Pensions Bulletin 2019/46

Our viewpoint

Regulator publishes investment governance guidance

The suite of guides to assist trustees in complying with the Competition and Markets Authority’s remedies in relation to investment governance issues, as set out in the CMA’s Order (see Pensions Bulletin 2019/23), has been finalised.  This follows a consultation on these documents launched by the Pensions Regulator in July (see Pensions Bulletin 2019/30).

There are four guides:

  • Choose an investment governance model that sets out the matters that trustees should understand when deciding on investment governance, with the guidance focusing on two models – investment consultancy and full fiduciary management
  • Tender for fiduciary management services whose purpose is to provide trustees with practical information and key matters to consider when putting together a competitive tender exercise to appoint a fiduciary manager, as required by the CMA Order when appointing fiduciary managers in relation to 20% or more of scheme assets
  • Tender for investment consultancy services which is a ‘good practice’ guide to help trustees apply the principles of tendering when selecting investment advisers – there being no legal requirement to do so under the CMA Order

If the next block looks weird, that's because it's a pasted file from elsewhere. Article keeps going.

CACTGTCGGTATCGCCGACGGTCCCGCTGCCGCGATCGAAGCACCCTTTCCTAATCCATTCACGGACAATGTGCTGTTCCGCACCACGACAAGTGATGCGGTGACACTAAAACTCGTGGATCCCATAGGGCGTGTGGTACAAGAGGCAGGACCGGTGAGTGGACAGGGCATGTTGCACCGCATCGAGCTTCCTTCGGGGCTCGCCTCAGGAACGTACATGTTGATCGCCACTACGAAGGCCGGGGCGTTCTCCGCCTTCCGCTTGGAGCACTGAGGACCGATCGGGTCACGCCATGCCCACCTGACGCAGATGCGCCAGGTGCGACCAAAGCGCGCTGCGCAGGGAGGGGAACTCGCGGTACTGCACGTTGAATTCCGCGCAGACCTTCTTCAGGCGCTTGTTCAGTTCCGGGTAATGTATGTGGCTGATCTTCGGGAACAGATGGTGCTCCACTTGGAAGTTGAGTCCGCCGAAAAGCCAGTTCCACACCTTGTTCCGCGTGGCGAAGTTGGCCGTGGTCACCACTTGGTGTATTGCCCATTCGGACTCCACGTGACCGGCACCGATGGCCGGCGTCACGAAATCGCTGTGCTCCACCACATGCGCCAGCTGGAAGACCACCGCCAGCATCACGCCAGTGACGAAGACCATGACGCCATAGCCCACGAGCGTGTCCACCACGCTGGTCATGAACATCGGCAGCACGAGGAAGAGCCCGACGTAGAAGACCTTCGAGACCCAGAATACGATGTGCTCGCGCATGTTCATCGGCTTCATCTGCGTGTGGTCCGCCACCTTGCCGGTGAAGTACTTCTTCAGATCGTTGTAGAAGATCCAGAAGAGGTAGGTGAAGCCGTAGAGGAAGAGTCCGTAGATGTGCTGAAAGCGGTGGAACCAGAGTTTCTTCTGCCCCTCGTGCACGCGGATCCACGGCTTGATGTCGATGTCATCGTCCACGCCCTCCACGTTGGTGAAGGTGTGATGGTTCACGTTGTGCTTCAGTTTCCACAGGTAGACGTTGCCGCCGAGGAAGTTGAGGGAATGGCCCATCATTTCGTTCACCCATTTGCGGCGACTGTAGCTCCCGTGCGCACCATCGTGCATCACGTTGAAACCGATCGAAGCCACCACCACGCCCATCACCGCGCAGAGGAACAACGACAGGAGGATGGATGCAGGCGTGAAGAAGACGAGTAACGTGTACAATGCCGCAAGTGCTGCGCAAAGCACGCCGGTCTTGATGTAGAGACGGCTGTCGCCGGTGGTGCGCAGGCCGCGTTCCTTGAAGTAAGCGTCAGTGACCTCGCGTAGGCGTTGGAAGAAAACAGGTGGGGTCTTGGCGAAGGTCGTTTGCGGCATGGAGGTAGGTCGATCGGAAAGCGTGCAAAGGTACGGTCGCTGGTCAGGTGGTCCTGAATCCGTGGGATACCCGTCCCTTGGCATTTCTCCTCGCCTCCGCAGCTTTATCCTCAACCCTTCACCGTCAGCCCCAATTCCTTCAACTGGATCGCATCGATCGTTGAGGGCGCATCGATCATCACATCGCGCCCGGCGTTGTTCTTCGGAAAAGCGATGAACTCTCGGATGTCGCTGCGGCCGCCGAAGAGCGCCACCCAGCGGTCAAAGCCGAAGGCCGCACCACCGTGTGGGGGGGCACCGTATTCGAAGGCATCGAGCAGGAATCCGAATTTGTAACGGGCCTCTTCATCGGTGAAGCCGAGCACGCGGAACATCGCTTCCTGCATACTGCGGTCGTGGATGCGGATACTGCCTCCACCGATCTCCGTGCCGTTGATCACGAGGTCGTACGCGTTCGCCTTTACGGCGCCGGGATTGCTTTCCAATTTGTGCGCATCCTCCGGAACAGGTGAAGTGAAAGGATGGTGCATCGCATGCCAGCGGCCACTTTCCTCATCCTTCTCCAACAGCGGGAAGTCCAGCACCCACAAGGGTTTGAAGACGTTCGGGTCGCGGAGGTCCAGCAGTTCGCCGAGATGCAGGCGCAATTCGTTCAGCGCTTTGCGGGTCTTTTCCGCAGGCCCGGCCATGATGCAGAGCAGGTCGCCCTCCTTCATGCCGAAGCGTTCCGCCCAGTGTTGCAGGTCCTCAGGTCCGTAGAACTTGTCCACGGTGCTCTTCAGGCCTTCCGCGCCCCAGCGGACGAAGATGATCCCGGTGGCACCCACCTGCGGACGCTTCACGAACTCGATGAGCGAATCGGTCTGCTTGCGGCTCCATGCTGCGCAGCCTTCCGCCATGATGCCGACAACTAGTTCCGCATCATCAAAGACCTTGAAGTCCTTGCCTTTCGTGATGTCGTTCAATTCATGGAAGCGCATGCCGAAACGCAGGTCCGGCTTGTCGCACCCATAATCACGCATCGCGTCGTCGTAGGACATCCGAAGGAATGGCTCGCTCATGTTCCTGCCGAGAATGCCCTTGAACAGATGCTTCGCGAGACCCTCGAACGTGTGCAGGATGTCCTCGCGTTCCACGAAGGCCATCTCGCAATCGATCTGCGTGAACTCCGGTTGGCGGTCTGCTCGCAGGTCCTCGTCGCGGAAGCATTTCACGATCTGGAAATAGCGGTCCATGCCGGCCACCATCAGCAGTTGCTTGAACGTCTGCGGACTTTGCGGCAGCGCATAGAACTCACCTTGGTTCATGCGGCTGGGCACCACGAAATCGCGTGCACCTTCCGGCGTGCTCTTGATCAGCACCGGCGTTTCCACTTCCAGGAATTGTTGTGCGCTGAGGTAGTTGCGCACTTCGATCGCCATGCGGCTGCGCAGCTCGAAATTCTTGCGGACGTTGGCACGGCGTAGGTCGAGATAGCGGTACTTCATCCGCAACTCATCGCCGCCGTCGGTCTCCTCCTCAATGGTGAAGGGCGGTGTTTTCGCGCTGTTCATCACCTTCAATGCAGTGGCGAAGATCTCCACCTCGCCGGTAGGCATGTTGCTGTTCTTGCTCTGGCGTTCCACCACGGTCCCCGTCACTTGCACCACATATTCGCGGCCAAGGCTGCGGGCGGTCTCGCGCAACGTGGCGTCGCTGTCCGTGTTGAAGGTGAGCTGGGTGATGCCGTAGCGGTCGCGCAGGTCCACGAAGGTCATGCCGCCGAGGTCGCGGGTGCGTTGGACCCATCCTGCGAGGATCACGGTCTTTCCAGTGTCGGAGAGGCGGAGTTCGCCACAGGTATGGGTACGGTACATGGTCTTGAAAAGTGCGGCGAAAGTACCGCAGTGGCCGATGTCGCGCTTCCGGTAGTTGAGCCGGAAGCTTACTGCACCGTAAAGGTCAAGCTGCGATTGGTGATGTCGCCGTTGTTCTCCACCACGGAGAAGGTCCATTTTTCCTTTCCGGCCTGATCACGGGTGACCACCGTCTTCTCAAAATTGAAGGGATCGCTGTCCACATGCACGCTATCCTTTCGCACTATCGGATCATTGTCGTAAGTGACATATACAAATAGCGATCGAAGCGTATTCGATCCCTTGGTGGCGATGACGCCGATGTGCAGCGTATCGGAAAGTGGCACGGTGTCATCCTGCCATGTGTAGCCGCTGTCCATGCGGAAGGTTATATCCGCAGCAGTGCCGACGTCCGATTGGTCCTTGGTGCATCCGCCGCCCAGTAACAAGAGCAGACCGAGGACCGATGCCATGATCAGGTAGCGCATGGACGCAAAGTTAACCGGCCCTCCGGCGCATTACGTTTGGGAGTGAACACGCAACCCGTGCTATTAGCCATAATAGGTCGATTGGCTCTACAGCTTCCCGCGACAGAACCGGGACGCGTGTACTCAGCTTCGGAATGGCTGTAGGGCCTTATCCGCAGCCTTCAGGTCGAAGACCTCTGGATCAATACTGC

• Set objectives for your investment consultant which helps trustees understand their duty under the CMA Order to set objectives for providers of investment consultancy services

The Regulator’s response to the consultation reveals that it has made a number of adjustments to the guides reflecting some of the comments received.  In particular, in the last guide it is now clearer that advice from an actuary should only fall to be treated as investment consultancy services where in fact that actuary is providing investment advice, which could happen where the scheme does not have a separate investment adviser.  However, the guide does continue to use the term “investment consultancy services” to cover services that may well not be subject to the CMA Order requirement.